So there are a few goals I have in mind.  Obviously existing frameworks and wiring solutions have tackled some of these but I feel that they are mostly intrusive.  People use the term “boilerplate” code in reference to Cairngorm but I’d rather say that Cairngorm give you enough rope to hang yourself with.  People claim that PureMVC’s mediator implementation makes for more classes but I’d rather say that it is simply the price you pay for decoupling your views from your UX logic.  People say Maté is alot of smoke and mirrors but I’d rather say the idea of IoC is new to Flex developers that we haven’t readily accepted the fact that it works.

If you would like to see some of the work I am doing on this, you can check out some of the Mediator/Maté hybrid mashup stuff I am working on here – http://subversion.assembla.com/svn/as3mediatorlib/trunk.

Please sound off and if you are interested in working on a solution please contact me.  Thanks.


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Objective-C & ActionScript 3 translation notes

[note to self]

Just some things I am learning along the way while teaching myself Objective-C and iPhone development.   Seeing existing code is rather easy to understand in a general sense but the syntax is a tad whacky looking at this point.  I will continue to add to this as I find more translations.

variables:

NSString * someString = @"foo";
=
var someString:String = "foo";

casting:

NSObject *someObject = //pretend I know how to say new();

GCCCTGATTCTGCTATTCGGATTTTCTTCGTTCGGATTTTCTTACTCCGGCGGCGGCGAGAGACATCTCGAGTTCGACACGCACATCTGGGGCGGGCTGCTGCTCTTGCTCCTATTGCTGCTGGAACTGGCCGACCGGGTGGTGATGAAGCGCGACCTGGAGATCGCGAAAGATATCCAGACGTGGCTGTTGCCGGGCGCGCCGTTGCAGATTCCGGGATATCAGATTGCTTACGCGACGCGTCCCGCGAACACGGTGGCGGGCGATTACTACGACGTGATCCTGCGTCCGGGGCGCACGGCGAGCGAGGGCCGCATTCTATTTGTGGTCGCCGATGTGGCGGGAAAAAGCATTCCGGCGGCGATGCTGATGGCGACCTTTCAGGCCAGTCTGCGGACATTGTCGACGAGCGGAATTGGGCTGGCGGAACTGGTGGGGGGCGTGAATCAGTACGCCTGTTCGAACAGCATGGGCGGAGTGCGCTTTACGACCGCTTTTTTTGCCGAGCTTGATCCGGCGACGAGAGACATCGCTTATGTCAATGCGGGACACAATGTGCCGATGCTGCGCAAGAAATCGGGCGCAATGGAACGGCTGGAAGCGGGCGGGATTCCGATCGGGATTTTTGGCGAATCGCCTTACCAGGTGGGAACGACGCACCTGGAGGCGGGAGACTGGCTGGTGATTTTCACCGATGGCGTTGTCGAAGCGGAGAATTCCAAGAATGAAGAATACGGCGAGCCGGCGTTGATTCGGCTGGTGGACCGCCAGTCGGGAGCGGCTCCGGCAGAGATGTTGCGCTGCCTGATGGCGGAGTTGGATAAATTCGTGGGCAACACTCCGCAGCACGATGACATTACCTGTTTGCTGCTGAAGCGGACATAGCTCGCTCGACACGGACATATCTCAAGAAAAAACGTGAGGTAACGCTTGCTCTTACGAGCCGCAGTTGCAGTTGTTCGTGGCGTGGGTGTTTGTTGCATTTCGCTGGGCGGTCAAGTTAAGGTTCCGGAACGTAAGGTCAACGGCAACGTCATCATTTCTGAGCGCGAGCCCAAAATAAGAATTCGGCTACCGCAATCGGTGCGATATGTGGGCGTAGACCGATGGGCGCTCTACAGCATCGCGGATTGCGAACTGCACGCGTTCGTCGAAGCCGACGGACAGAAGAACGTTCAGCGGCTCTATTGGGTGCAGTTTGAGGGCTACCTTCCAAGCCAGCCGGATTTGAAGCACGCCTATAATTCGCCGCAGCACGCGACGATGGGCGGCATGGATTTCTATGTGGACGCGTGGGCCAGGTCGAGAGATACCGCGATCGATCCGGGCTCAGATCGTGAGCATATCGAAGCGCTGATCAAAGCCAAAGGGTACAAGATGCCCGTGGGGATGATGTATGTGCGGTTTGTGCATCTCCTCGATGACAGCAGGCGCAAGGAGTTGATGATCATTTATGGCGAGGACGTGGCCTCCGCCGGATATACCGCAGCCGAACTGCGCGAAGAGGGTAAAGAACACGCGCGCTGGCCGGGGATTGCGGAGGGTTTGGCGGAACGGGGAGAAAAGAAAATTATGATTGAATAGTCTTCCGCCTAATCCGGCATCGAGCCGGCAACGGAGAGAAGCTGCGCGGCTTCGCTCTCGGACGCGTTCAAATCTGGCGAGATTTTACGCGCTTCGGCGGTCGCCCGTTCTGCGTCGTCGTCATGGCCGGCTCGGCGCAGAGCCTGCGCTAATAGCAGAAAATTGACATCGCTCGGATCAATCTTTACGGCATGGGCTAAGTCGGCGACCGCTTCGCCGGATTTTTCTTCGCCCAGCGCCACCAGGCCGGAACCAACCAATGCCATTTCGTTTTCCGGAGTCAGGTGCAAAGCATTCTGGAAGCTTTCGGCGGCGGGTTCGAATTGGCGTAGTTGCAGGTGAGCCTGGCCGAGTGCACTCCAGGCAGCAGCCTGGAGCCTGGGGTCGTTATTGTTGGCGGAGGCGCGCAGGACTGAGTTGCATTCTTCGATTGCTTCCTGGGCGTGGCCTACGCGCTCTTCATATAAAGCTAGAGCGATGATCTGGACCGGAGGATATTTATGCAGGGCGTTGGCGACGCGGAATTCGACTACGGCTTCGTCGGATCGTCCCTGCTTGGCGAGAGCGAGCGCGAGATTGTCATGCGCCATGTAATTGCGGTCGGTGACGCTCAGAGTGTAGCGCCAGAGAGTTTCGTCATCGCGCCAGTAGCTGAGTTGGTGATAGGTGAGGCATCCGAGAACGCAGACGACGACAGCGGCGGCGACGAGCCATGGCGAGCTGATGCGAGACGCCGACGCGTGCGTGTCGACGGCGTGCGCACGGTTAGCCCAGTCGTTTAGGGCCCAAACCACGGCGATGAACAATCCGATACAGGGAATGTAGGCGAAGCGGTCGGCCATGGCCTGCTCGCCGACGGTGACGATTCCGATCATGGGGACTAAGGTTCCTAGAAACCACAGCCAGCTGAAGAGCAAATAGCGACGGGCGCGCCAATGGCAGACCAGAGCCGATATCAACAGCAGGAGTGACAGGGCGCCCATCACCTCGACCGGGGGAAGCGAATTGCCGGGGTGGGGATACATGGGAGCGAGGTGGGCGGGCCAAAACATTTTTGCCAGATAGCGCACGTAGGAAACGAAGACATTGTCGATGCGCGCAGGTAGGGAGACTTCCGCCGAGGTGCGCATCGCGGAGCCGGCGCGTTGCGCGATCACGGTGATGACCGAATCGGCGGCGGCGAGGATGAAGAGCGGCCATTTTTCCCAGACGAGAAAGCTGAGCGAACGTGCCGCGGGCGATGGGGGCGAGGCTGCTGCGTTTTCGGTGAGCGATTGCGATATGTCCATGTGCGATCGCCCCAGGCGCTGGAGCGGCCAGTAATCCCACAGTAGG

NSString *castedAsString = (NSString *)someObject;
=
var someObject:Object = {};
var castedAsString:String = String(someObject);

strings:

Strings come in several varieties in Objective-C.  There are NSString, NSMutableString and then the C varient char.  There are probably others I have yet to discover (CSString?).  Since most of what I have seen utilizes NSString, I will stick to that unless otherwise noted.

combining string values

NSString *firstString = @"foo";
NSString *secondString = @"bar";
firstString = [firstString stringByAppendingString:secondString]; //should trace out as "foobar"
=
var firstString:String = "foo";
var secondString:String = "bar";
firstString = firstString + secondString; //wow AS3 is very simple when working with strings

class & instance methods:

+someMethodDefinition = static public function
-someMethodDefinition = public function (instance function)

method calling:

NSString * someString = @"foo";
NSArray * someArray = [someString someNSStringMethodThatReturnsAnArray];
=
var someString:String = "foo";
var someArray:Array = someString.someStringFunctionThatReturnsAnArray();
//kinda made this up since I don't understand method arguments in Objective-C yet.

more to come…


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Note to Self: Odds, Evens, -1 & 1

[BEST]

var isOdd:Boolean = Boolean( numberToCheck & 1 );
//for random odd/even
var isOdd:Boolean = Boolean( Math.round( Math.random() ) & 1 );

[BETTER]

Math.round( Math.random() ) == 0 ? 1 : -1;

[GOOD]

odd or even  = Math.round(Math.random() * 100) % 2 == 0 ? "even" : "odd";
-1 or 1 = Math.round(Math.random() * 100) % 2 == 0 ? 1 :- 1;